Another remark I heard was that with Pastor Jack, you didn’t have to put on airs. His son, Erik reminded us that his dad had his flaws, and never claimed to be perfect. Erik joked about Jack’s impatience with other drivers. One time on a heavily traveled road in Dallas, Pastor Jack grew so frustrated with another driver that he flipped him the bird. Erik was in the car and asked his dad if he realized the driver of the other vehicle had a “Celebrate Life” sticker, a sticker that most of our church members placed on their bumpers. Although some religious folks would be horrified at that admission, I found it refreshing. Perhaps that was why we could just be ourselves around Jack; he was, after all, one of us.

If you’re looking to become a millionaire, the ministry probably isn’t the career you’d choose. But in spite of the fact that Pastor Jack frequently golfed with affluent businessmen, I doubt he’d have traded places with any of them. While I’m certain many in his inner circle earned tenfold what Jack did, he was elated to be a part of Christian ministry, a career that centered around public service. His wife of fifty years, Linda, was a lifelong educator and Jack was incredibly proud of her passion for teaching in the Plano Independent School District. When the school district had a huge growth spurt, Jack stepped up to serve on the school board, making sure teachers’ voices were heard by the business community and other members of the school board. Teachers knew early on that Jack Buteyn was someone who had their backs.

Pastor Jack had a true passion for children, and the Children’s Sermon on Sunday mornings was something we all anticipated. He’d call the kids up, plop down on the steps and put on a crazy hat. The hats changed from Sunday to Sunday–sometimes it was a Doctor Seuss hat–other times it was a colorful hat with braids. He’d deliver a mini sermon on a level the kids understood, and then ask an open ended question. To be honest, I think sometimes he set us up because the children’s responses were utterly hilarious. He saw the potential in our young people and reveled in their achievements. When our son, Matt, was one of three high school students chosen to deliver a portion of the sermon on graduation Sunday, Jack took the kids into his office the week before and proofread their sermons, making sure the message they created was well organized and focused. He wanted them to look good, and indeed, they did.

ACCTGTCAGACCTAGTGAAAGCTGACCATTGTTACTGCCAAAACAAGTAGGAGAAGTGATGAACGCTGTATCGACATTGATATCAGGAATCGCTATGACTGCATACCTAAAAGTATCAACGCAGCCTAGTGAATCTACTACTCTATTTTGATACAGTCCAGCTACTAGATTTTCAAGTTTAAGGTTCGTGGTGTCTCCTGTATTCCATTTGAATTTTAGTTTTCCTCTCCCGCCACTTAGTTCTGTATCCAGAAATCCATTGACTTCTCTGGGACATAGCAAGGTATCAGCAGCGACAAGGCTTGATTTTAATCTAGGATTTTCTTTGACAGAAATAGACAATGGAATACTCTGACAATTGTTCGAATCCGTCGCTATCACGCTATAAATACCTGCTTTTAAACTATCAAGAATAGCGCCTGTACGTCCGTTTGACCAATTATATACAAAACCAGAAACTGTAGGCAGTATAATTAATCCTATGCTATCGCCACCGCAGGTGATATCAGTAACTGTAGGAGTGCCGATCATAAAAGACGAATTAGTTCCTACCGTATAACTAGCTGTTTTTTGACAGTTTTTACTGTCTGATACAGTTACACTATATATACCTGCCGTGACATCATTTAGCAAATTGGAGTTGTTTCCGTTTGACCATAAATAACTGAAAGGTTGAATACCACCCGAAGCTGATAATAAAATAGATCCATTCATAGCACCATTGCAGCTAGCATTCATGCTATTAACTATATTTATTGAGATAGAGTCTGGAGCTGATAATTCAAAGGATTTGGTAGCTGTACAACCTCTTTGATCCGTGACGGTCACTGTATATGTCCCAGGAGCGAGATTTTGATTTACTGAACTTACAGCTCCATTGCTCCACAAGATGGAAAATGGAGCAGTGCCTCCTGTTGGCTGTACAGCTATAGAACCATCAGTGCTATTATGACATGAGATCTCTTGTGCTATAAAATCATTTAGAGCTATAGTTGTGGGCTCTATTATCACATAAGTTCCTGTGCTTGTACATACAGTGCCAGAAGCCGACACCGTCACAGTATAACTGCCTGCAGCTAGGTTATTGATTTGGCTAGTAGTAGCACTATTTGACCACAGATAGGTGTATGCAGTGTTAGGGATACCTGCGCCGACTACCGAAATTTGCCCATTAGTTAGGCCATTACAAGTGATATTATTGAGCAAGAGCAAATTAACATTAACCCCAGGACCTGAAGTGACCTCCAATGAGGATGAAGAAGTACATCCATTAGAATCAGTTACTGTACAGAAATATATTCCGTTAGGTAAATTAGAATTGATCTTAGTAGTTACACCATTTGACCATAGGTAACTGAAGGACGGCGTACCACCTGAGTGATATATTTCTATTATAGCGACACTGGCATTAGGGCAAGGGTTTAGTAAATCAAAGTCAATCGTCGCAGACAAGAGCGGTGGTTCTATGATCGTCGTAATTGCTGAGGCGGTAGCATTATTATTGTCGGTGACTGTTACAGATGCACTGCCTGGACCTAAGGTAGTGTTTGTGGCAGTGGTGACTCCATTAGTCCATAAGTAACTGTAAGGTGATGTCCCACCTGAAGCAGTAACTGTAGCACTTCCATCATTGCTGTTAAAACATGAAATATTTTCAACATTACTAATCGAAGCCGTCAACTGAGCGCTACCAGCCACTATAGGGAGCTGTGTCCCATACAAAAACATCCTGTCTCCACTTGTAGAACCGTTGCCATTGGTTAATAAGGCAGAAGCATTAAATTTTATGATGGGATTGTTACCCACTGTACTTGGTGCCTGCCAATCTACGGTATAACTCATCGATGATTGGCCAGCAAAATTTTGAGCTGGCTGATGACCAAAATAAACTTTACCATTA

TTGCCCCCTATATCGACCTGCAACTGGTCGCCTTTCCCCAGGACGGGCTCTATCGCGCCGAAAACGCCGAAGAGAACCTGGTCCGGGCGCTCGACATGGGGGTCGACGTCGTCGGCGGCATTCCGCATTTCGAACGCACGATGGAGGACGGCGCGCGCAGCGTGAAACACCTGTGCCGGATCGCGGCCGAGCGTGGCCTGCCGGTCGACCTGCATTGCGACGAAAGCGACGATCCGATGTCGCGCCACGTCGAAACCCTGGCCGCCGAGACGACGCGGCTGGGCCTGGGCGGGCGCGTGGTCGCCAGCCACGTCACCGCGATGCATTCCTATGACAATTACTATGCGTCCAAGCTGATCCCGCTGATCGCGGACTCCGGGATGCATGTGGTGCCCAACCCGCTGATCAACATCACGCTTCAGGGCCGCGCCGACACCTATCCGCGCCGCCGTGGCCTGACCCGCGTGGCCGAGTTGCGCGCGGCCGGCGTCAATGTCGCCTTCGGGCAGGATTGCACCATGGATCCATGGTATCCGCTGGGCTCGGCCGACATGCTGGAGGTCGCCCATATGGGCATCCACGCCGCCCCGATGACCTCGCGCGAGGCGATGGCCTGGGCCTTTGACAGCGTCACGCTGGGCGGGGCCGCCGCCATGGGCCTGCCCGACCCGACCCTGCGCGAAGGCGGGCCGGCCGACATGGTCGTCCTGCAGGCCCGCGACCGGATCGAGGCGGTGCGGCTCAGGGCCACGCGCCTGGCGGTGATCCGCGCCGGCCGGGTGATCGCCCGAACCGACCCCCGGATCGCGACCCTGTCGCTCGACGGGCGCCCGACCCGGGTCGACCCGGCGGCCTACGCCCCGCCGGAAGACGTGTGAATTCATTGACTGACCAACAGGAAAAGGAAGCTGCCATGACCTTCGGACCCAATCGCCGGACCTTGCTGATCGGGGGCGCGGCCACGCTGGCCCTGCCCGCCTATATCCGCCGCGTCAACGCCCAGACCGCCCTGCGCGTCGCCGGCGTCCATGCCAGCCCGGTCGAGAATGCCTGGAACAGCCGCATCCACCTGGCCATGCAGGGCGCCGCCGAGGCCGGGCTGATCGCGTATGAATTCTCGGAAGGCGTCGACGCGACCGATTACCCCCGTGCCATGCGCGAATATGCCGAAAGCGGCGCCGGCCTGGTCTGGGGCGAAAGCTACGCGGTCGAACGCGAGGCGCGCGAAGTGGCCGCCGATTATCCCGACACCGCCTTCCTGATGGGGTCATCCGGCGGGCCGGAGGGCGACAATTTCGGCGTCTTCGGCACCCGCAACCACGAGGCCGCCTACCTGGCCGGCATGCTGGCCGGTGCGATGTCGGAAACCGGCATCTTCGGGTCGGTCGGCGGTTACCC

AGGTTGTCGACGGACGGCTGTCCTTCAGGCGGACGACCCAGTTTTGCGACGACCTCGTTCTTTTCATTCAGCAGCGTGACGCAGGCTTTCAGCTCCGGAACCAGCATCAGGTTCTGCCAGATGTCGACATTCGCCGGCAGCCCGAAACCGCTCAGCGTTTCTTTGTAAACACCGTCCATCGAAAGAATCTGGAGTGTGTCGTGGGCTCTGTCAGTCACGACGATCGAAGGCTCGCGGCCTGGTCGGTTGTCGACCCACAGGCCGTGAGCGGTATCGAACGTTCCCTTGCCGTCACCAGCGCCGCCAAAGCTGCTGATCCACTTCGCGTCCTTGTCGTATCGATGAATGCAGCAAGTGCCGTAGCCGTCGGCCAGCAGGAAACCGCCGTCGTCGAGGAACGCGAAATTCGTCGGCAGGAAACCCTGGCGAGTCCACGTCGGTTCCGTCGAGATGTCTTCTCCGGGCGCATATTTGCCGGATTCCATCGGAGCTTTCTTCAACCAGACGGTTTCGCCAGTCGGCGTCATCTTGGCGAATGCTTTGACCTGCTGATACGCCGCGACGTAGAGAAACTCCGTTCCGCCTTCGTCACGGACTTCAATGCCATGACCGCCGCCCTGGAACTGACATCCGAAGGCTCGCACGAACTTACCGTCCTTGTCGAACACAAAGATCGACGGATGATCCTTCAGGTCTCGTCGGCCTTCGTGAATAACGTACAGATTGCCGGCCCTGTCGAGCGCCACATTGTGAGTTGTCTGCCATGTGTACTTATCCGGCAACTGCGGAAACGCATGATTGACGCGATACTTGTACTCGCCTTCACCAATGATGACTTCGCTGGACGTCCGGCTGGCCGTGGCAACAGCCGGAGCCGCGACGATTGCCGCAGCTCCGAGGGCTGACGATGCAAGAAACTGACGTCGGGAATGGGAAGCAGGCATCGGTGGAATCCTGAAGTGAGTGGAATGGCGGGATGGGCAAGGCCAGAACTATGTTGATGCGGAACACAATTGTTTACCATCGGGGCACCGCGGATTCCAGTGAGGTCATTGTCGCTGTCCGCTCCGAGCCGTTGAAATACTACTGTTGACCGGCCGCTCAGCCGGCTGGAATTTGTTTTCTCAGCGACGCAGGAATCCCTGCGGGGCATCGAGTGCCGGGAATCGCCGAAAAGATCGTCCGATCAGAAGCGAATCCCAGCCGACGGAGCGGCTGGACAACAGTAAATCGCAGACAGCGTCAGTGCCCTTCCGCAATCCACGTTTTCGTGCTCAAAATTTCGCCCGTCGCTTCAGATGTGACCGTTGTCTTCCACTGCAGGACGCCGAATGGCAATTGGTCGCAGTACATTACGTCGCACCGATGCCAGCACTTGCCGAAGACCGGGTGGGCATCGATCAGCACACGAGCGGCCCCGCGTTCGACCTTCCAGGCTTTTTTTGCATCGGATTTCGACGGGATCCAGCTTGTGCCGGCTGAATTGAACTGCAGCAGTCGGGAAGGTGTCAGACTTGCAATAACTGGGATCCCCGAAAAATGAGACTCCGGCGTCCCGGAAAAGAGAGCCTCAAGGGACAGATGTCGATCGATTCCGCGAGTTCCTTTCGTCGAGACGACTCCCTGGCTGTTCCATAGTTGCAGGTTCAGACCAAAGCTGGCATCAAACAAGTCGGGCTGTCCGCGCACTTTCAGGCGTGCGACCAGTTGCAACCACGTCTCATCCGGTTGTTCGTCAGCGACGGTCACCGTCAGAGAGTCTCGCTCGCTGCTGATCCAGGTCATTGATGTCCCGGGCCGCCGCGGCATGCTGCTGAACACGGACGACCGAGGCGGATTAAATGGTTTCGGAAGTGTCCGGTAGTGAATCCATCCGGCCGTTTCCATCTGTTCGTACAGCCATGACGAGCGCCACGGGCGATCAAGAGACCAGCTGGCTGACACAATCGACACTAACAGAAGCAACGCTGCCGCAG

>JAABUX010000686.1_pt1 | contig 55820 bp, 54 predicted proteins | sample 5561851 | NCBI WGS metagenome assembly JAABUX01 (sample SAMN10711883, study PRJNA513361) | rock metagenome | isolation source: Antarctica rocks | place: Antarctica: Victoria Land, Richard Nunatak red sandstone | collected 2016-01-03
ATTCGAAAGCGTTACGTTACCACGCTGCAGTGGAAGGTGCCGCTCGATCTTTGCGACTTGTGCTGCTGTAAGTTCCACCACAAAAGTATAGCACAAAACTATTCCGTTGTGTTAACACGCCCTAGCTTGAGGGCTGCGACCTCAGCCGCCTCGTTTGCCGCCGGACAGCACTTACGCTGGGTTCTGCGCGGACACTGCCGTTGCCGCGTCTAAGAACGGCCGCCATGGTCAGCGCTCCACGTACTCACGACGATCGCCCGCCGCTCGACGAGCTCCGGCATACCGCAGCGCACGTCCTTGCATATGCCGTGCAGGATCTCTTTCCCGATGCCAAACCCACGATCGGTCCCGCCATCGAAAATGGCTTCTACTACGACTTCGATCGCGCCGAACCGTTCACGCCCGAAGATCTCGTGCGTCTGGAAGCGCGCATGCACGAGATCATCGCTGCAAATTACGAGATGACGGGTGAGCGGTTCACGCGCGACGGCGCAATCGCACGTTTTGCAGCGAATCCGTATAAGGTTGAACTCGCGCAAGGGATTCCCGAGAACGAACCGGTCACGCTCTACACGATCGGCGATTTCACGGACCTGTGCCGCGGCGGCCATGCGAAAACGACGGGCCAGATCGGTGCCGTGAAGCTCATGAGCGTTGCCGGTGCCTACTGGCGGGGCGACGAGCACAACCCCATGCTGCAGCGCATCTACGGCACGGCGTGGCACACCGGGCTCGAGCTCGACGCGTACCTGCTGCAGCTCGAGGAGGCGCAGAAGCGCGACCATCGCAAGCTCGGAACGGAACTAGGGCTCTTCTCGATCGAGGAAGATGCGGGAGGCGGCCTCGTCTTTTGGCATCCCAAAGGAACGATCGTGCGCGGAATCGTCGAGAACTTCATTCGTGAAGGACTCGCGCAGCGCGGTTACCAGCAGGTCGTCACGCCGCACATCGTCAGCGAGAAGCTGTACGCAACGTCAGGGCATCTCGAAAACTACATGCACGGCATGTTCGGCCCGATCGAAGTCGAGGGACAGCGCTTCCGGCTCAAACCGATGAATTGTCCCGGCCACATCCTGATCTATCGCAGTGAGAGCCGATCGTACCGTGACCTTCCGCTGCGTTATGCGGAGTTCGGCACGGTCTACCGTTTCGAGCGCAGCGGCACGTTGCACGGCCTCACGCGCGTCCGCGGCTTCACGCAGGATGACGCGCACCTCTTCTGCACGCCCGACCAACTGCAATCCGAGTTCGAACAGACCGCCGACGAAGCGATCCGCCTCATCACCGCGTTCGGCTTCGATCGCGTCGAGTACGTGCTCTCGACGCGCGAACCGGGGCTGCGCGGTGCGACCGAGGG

But the thing I believe our church members appreciated the most was Pastor Jack’s ability to administer to them in their time of need. He always knew just what to say, and sometimes, what not to say. He probably put in tens of thousands of hours caring for his flock in hospital rooms and homes over the course of his thirty year ministry, hugging them, praying with them, consoling them. In a world filled with individuals craving attention, Jack quietly, with no fanfare, helped people who were suffering heal.

Most of us left Pastor Jack’s Celebration of Life service heartsick because we’d lost a dear friend who was absolutely irreplaceable. In this day of political upheaval, angry Facebook posts, and tweets laced with vulgarities, it’s important to focus on real heroes–the ones like Pastor Jack who enjoyed a lively debate with his parishioners, but always respected them and left their egos intact. That’s the mark of a true hero, and those are the types I’ll continue putting in my books. Thank you, Pastor Jack, for a life well lived. You will be missed.

The Luck of the Irish!

This past Christmas my husband, Jim, surprised me with a trip to Ireland. Jim rarely leaves our plethora of four legged critters which include: two miniature donkeys, two goats, and four dogs, but to my relief, he was willing to turn their care over to someone else for eight days. That, in itself, was a miracle! On May 30th, we flew to the lush, amazing countryside of Ireland. Everything about this trip was spectacular and I’d be lying if I didn’t confess that I’m seriously contemplating an Irish setting for my next novel. You can probably tell by the pictures why I fell so utterly and completely in love with Ireland.

I learned a great deal about the Irish and was enormously impressed with their strong work ethic. The sweet young lady at our hotel served us a fabulous dinner at 7:00 PM, and when I went down to breakfast the following morning, she was there once again. When we expressed surprise at how many hours she put it, she expressed gratitude for having a job she could count on.